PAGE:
83,992,949 (as of July 2020)
Here are some FAQs related to company formation in Iran:
Q: What are the types of companies that can be established in Iran?
A: There are several types of companies that can be established in Iran, including Limited Liability Company (LLC), Joint Stock Company (JSC), General Partnership (GP), and Joint Venture (JV) Company.
Q: What is the minimum capital required to establish a company in Iran?
A: The minimum capital required to establish a company in Iran varies depending on the type of company. For example, the minimum capital for an LLC is IRR 1 billion (approximately USD 10,000), while for a JSC, it is IRR 5 billion (approximately USD 50,000).
Q: Can foreign nationals establish a company in Iran?
A: Yes, foreign nationals can establish a company in Iran. However, they need to obtain the necessary approvals and permits from the relevant authorities.
Q: What are the steps involved in establishing a company in Iran?
A: The steps involved in establishing a company in Iran include selecting a company name, obtaining the necessary permits and approvals, registering the company with the Companies Registration Office, and obtaining the necessary business licenses.
Q: How long does it take to establish a company in Iran?
A: The time required to establish a company in Iran can vary depending on the type of company and the specific circumstances. However, it generally takes between two to six months to establish a company in Iran.
Q: What are the tax obligations for companies in Iran?
A: Companies in Iran are subject to various taxes, including corporate income tax, value-added tax (VAT), and customs duties. The corporate income tax rate is currently 25%.
Q: What are the labor laws in Iran?
A: Labor laws in Iran cover a wide range of areas, including employment contracts, working hours, wages, and social security. Employers in Iran are required to comply with these laws and regulations.
Q: Can foreign nationals work for Iranian companies?
A: Yes, foreign nationals can work for Iranian companies. However, they need to obtain the necessary work permits and visas to work legally in Iran.
Iran has a mixed economy that is largely based on oil and gas exports. According to the World Bank, Iran's GDP in 2019 was estimated to be $424.2 billion, making it the 18th largest economy in the world. The unemployment rate in Iran was estimated to be 11.3% in 2019, while the inflation rate was estimated to be around 40.2%. Iran's main exports are crude oil, natural gas, and petroleum products, which account for around 80% of the country's total exports. Iran also exports agricultural products, carpets, and textiles. The main imports of Iran are machinery, food, and industrial raw materials. The country's main trading partners are China, the United Arab Emirates, Iraq, and India.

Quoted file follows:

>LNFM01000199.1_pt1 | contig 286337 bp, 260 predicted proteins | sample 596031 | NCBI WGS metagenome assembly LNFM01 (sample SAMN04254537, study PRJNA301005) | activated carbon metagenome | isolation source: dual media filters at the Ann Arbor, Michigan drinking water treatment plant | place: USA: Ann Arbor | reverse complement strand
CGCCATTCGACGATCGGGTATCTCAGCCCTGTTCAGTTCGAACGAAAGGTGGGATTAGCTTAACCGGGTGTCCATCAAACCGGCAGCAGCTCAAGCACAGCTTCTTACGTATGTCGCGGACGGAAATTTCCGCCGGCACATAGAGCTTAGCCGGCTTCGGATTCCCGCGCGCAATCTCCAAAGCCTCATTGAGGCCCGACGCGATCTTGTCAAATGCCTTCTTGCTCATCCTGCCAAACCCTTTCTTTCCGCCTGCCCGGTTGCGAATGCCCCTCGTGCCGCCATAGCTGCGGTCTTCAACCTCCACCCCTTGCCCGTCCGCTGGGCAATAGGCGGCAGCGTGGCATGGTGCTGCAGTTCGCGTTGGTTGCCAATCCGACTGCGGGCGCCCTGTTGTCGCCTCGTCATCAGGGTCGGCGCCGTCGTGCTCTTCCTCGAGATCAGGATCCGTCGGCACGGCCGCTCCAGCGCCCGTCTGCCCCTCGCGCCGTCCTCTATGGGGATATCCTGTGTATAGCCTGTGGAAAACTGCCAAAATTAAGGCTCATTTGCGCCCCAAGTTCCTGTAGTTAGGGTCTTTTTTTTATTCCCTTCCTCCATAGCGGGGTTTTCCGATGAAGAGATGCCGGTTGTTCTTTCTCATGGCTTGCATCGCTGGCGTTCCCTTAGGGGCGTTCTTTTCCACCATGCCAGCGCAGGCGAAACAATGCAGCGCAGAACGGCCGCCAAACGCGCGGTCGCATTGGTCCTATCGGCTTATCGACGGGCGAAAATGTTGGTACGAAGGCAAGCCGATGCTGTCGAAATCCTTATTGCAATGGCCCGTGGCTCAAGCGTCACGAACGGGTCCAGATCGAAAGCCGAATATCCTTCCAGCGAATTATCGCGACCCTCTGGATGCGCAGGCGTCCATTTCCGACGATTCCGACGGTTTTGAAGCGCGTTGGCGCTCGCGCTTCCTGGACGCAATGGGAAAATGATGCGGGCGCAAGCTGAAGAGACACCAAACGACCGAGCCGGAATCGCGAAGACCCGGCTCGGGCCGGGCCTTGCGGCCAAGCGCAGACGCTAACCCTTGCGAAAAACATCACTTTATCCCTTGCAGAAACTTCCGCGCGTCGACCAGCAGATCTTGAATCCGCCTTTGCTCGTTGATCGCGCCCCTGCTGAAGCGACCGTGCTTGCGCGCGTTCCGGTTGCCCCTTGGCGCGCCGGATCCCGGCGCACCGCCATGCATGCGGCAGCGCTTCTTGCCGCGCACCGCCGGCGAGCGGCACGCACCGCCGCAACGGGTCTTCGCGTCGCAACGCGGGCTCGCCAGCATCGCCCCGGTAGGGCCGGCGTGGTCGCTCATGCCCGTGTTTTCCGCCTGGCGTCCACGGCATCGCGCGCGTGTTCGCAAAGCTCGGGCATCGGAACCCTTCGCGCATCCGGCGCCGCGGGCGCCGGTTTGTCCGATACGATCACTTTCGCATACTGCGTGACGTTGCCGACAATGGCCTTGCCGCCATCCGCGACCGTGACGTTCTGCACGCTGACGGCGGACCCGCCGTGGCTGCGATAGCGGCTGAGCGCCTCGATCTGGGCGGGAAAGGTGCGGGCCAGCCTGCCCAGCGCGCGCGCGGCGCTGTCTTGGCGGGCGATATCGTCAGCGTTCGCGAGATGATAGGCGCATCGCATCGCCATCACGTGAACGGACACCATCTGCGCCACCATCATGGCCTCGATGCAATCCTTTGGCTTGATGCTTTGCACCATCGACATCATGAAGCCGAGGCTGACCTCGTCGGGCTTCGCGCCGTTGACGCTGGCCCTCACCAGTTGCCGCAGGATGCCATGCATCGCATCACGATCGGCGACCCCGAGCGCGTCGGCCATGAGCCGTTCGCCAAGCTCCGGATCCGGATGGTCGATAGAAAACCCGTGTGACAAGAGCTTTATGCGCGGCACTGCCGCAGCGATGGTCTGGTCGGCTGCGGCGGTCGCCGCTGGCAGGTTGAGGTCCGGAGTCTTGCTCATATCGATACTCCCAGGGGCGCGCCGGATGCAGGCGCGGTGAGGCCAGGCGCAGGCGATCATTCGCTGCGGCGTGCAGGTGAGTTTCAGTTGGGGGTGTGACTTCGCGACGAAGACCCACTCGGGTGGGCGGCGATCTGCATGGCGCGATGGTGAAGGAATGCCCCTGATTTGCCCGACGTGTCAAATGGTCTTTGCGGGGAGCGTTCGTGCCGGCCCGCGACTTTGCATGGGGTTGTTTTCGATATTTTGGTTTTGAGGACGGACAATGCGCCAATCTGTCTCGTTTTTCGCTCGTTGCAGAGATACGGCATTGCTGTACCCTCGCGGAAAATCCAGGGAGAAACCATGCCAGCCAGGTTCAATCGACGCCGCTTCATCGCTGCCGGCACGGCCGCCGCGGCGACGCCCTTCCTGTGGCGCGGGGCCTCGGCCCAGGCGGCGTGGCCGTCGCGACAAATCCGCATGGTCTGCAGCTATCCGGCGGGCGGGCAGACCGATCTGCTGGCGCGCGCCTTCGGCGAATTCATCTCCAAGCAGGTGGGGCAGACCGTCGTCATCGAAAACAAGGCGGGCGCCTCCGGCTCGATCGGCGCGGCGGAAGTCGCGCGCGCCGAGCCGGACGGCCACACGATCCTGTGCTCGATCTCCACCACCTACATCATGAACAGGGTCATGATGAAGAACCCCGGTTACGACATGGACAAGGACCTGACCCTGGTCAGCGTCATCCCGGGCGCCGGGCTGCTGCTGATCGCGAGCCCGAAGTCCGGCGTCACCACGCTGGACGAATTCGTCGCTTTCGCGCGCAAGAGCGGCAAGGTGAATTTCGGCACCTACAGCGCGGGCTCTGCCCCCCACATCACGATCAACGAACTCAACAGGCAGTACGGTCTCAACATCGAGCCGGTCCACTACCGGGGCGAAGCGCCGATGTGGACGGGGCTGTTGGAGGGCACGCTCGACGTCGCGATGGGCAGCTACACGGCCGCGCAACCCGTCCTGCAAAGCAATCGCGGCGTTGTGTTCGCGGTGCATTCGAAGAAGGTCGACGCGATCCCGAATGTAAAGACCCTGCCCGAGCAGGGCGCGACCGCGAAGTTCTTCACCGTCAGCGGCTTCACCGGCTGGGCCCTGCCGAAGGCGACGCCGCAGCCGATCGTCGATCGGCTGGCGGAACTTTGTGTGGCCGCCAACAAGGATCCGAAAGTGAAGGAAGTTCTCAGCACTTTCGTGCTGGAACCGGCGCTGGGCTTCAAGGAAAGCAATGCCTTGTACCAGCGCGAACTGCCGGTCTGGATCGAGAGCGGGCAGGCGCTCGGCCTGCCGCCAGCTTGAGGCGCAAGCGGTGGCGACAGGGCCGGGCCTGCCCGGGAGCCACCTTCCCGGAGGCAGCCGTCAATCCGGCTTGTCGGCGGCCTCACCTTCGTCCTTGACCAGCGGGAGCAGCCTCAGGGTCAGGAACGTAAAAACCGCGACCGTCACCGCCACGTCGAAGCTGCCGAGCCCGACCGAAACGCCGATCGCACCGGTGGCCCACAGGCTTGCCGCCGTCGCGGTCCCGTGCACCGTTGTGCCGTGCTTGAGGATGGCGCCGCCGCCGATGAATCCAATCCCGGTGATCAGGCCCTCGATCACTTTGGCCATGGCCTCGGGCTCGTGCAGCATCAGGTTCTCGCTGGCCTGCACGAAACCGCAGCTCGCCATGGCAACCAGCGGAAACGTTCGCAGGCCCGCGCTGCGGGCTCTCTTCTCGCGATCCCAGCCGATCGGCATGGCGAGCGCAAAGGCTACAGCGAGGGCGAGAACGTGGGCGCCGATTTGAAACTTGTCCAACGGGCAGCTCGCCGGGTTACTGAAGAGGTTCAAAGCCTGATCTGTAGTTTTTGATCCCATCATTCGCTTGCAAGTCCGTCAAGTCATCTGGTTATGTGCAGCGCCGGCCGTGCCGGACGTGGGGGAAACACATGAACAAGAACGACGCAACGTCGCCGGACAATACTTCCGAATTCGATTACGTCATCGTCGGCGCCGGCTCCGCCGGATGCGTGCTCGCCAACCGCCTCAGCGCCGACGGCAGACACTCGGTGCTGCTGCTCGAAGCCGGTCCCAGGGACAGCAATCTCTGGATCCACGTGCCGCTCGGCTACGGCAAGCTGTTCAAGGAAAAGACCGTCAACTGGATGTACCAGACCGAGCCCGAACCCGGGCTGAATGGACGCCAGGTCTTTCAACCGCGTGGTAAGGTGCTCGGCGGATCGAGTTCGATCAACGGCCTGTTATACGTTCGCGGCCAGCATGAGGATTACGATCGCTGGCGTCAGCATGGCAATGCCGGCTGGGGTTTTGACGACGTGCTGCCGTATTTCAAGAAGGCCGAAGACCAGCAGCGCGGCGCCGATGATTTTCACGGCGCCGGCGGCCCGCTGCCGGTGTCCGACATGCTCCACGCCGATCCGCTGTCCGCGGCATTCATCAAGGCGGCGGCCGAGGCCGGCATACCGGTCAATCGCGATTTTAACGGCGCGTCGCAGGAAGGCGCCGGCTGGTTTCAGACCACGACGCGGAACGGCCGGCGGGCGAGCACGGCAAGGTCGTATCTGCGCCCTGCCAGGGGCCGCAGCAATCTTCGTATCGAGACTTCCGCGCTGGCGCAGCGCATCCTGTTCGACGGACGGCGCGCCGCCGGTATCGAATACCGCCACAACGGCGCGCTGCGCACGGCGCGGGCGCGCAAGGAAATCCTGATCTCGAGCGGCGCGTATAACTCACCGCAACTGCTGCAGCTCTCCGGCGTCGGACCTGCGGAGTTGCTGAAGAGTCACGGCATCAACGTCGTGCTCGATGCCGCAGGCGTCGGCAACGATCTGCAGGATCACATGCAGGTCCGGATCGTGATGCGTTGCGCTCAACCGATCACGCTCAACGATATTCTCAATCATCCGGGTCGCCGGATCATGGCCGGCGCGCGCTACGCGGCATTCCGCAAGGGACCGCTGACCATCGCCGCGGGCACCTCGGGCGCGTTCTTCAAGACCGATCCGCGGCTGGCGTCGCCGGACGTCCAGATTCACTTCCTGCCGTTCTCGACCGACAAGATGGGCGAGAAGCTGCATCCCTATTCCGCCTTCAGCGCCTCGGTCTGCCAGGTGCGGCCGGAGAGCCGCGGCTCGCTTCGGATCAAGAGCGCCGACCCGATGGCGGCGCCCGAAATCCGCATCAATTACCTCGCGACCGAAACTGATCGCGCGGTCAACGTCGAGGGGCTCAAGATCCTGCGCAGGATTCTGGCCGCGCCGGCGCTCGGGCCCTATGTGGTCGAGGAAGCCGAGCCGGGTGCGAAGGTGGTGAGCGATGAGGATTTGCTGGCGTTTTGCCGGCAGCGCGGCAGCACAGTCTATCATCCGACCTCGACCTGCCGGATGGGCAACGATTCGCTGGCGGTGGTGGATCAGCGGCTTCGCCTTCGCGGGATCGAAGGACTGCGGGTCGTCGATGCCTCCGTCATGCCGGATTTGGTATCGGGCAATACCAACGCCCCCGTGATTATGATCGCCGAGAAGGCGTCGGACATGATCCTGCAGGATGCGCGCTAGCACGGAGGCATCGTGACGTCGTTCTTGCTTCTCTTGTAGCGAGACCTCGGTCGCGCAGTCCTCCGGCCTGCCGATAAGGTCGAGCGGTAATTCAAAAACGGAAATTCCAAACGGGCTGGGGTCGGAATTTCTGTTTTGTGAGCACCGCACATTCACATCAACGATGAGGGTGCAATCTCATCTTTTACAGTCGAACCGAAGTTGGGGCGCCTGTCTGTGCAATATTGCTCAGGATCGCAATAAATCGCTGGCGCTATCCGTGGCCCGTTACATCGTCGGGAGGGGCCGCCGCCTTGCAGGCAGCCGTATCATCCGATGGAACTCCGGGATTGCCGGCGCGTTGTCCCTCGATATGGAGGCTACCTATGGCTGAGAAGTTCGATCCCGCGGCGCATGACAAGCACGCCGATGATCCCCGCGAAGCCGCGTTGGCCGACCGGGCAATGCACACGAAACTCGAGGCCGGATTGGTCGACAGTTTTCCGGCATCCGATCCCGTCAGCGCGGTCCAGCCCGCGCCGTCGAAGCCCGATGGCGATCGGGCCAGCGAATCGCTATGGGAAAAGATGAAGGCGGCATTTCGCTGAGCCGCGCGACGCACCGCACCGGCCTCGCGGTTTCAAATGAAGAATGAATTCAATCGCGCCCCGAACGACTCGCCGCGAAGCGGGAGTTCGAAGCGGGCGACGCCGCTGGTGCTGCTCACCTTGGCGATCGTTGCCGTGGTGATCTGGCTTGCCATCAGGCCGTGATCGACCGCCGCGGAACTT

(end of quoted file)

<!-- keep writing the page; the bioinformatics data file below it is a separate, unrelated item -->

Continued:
In Iran, both corporations and individuals are subject to income tax, value-added tax (VAT), and various other taxes and duties. Here is an overview of the tax system in Iran:
- Corporate income tax is levied on the profits of companies at a flat rate of 25%, with certain exceptions for specific industries.
- Dividend payments made by Iranian companies to shareholders are subject to a withholding tax of 15%.
- Other taxes and duties that companies may be subject to include the social security tax, property tax, and customs duty.
- Individuals in Iran are subject to personal income tax on their worldwide income at progressive rates ranging from 10% to 35%, depending on their income level.
- Social security contributions are also deducted from employees' gross salaries at a rate of 7% for health insurance and 3% for pension contributions.
- Other taxes that individuals may be subject to include the property tax and inheritance tax.
Tax payment process and calendar:
- Iranian taxpayers are required to file their tax returns annually by the end of the seventh month following the end of the Iranian calendar year, which is March 20th.
- Companies are required to pay corporate income tax in four instalments throughout the year, with the first three instalments due by the end of the third, sixth, and ninth months of the Iranian calendar year, respectively, and the final instalment due by the end of the twelfth month of the Iranian calendar year.
- Individuals may be required to pay advance tax if their tax liability for the year exceeds a certain amount. Advance tax payments are made in four instalments throughout the year, with the first instalment due by the end of the third month of the Iranian calendar year, the second instalment due by the end of the sixth month, the third instalment due by the end of the ninth month, and the final instalment due by the end of the twelfth month.
- Late tax payments are subject to penalties and interest charges.
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